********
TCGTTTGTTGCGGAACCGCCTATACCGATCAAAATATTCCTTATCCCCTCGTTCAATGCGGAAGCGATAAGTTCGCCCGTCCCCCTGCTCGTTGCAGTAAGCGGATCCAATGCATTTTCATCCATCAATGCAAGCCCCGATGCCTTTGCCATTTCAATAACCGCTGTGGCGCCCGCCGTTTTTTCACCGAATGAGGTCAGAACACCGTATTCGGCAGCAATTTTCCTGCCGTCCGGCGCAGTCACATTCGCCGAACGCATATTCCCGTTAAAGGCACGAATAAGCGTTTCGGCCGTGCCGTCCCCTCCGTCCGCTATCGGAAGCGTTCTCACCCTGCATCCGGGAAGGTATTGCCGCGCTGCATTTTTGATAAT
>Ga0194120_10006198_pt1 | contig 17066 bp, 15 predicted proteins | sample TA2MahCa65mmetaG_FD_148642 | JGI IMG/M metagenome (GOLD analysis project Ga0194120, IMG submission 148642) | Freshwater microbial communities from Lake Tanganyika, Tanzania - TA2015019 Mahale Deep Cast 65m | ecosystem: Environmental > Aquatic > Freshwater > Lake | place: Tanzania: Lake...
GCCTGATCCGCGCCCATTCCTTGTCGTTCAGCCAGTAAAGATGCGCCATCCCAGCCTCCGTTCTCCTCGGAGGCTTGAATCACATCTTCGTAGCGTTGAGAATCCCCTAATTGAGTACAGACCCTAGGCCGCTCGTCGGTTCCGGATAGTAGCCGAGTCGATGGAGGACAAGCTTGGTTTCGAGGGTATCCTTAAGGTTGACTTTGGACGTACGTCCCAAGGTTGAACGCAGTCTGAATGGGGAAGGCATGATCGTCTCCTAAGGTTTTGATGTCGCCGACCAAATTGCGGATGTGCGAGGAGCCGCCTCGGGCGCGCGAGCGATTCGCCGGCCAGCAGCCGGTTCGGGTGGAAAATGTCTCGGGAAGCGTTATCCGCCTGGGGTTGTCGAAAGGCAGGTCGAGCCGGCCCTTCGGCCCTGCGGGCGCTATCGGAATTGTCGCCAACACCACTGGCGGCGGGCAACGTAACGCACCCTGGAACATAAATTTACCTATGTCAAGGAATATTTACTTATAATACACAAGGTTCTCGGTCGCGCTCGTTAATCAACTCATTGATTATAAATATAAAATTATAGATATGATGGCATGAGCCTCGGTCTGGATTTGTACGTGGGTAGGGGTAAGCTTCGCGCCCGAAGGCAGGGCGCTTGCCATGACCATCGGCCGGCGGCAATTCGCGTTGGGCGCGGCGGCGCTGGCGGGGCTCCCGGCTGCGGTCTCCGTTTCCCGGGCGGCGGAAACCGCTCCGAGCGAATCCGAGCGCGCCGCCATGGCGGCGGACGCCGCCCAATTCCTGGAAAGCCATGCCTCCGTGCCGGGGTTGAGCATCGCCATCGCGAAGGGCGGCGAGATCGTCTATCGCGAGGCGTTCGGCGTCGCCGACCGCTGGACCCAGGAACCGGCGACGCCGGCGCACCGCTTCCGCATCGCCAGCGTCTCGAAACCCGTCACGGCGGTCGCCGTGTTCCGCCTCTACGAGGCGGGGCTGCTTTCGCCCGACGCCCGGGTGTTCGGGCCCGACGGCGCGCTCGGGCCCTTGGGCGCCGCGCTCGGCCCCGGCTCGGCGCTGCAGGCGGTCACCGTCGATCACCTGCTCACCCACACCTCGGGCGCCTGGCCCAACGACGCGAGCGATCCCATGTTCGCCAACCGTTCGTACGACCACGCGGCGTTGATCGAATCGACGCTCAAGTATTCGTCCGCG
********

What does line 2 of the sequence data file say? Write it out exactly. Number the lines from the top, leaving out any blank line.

>Ga0194120_10006198_pt1 | contig 17066 bp, 15 predicted proteins | sample TA2MahCa65mmetaG_FD_148642 | JGI IMG/M metagenome (GOLD analysis project Ga0194120, IMG submission 148642) | Freshwater microbial communities from Lake Tanganyika, Tanzania - TA2015019 Mahale Deep Cast 65m | ecosystem: Environmental > Aquatic > Freshwater > Lake | place: Tanzania: Lake...